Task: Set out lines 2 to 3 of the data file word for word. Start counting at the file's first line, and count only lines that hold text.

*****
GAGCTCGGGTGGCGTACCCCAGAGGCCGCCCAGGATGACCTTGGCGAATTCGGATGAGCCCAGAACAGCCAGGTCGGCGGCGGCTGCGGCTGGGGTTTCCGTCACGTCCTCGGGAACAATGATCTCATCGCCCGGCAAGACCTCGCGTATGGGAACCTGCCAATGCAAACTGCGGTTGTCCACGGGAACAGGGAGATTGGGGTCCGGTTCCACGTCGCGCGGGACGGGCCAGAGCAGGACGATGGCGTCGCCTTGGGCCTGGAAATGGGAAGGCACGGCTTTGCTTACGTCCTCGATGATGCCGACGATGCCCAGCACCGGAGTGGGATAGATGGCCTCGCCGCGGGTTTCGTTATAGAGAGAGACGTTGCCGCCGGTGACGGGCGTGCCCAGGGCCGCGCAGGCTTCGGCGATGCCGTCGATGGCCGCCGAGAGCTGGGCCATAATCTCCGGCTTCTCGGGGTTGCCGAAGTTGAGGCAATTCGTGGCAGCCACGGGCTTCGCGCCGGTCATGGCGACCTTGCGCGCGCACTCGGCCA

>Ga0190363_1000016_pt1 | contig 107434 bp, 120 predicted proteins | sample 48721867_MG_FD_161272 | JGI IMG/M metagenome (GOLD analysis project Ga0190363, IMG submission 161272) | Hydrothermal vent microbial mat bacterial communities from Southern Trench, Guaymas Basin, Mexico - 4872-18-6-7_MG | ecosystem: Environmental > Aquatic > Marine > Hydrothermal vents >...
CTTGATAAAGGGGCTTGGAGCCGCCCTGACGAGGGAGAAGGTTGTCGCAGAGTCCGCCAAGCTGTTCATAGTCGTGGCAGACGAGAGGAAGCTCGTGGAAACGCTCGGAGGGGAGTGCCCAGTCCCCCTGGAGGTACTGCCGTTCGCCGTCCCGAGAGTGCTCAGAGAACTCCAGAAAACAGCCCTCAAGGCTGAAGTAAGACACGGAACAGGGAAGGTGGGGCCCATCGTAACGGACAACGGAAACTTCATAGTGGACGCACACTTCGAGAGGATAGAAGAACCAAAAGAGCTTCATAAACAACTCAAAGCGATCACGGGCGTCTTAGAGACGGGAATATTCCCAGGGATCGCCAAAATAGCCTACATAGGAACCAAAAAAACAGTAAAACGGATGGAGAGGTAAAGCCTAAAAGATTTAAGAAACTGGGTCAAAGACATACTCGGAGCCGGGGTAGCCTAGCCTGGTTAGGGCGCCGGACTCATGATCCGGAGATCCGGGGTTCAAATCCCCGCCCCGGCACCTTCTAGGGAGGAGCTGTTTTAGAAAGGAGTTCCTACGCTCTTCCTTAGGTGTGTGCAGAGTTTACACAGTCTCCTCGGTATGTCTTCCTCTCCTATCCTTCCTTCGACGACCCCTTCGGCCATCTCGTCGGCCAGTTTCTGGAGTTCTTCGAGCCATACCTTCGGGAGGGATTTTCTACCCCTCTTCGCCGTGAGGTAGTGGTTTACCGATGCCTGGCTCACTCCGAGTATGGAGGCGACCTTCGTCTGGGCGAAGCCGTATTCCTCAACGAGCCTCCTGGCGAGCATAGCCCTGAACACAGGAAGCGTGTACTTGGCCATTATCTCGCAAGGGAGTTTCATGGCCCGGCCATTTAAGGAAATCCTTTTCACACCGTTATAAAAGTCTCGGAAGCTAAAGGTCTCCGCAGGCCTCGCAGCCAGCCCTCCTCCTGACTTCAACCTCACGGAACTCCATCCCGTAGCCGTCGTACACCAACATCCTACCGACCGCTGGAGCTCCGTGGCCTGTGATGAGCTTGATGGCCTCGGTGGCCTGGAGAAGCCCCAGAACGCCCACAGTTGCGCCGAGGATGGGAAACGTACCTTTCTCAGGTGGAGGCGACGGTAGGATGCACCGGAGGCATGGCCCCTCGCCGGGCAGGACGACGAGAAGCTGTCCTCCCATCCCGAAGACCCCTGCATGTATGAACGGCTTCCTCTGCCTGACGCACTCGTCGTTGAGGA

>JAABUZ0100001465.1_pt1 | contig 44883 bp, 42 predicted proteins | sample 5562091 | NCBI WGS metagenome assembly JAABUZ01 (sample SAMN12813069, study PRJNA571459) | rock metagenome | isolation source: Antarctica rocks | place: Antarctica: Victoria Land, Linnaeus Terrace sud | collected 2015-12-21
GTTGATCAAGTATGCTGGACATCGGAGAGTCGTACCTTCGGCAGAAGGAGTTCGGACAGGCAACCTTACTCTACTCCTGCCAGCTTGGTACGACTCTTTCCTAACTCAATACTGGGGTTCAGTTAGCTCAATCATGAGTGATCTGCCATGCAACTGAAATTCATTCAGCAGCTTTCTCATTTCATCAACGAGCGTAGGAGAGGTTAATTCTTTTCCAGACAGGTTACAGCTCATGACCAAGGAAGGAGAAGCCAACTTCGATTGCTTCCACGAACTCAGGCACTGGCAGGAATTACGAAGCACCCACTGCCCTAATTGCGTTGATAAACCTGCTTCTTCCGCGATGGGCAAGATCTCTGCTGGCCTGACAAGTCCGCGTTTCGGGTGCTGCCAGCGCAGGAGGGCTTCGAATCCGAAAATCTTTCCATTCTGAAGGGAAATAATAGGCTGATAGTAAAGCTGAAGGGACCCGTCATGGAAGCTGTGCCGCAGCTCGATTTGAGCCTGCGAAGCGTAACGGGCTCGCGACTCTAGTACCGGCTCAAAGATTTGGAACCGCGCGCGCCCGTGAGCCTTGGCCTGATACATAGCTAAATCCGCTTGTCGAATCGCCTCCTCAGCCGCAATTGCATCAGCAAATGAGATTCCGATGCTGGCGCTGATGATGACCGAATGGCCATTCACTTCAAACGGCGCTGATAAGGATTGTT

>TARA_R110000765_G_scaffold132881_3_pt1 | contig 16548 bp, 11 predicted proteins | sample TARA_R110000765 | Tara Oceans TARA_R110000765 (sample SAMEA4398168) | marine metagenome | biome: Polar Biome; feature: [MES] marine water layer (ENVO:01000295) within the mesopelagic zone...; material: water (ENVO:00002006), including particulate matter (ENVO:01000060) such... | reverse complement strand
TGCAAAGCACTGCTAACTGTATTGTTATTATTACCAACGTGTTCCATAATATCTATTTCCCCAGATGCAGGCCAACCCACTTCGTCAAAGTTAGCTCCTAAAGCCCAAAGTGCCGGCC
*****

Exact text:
>Ga0190363_1000016_pt1 | contig 107434 bp, 120 predicted proteins | sample 48721867_MG_FD_161272 | JGI IMG/M metagenome (GOLD analysis project Ga0190363, IMG submission 161272) | Hydrothermal vent microbial mat bacterial communities from Southern Trench, Guaymas Basin, Mexico - 4872-18-6-7_MG | ecosystem: Environmental > Aquatic > Marine > Hydrothermal vents >...
CTTGATAAAGGGGCTTGGAGCCGCCCTGACGAGGGAGAAGGTTGTCGCAGAGTCCGCCAAGCTGTTCATAGTCGTGGCAGACGAGAGGAAGCTCGTGGAAACGCTCGGAGGGGAGTGCCCAGTCCCCCTGGAGGTACTGCCGTTCGCCGTCCCGAGAGTGCTCAGAGAACTCCAGAAAACAGCCCTCAAGGCTGAAGTAAGACACGGAACAGGGAAGGTGGGGCCCATCGTAACGGACAACGGAAACTTCATAGTGGACGCACACTTCGAGAGGATAGAAGAACCAAAAGAGCTTCATAAACAACTCAAAGCGATCACGGGCGTCTTAGAGACGGGAATATTCCCAGGGATCGCCAAAATAGCCTACATAGGAACCAAAAAAACAGTAAAACGGATGGAGAGGTAAAGCCTAAAAGATTTAAGAAACTGGGTCAAAGACATACTCGGAGCCGGGGTAGCCTAGCCTGGTTAGGGCGCCGGACTCATGATCCGGAGATCCGGGGTTCAAATCCCCGCCCCGGCACCTTCTAGGGAGGAGCTGTTTTAGAAAGGAGTTCCTACGCTCTTCCTTAGGTGTGTGCAGAGTTTACACAGTCTCCTCGGTATGTCTTCCTCTCCTATCCTTCCTTCGACGACCCCTTCGGCCATCTCGTCGGCCAGTTTCTGGAGTTCTTCGAGCCATACCTTCGGGAGGGATTTTCTACCCCTCTTCGCCGTGAGGTAGTGGTTTACCGATGCCTGGCTCACTCCGAGTATGGAGGCGACCTTCGTCTGGGCGAAGCCGTATTCCTCAACGAGCCTCCTGGCGAGCATAGCCCTGAACACAGGAAGCGTGTACTTGGCCATTATCTCGCAAGGGAGTTTCATGGCCCGGCCATTTAAGGAAATCCTTTTCACACCGTTATAAAAGTCTCGGAAGCTAAAGGTCTCCGCAGGCCTCGCAGCCAGCCCTCCTCCTGACTTCAACCTCACGGAACTCCATCCCGTAGCCGTCGTACACCAACATCCTACCGACCGCTGGAGCTCCGTGGCCTGTGATGAGCTTGATGGCCTCGGTGGCCTGGAGAAGCCCCAGAACGCCCACAGTTGCGCCGAGGATGGGAAACGTACCTTTCTCAGGTGGAGGCGACGGTAGGATGCACCGGAGGCATGGCCCCTCGCCGGGCAGGACGACGAGAAGCTGTCCTCCCATCCCGAAGACCCCTGCATGTATGAACGGCTTCCTCTGCCTGACGCACTCGTCGTTGAGGA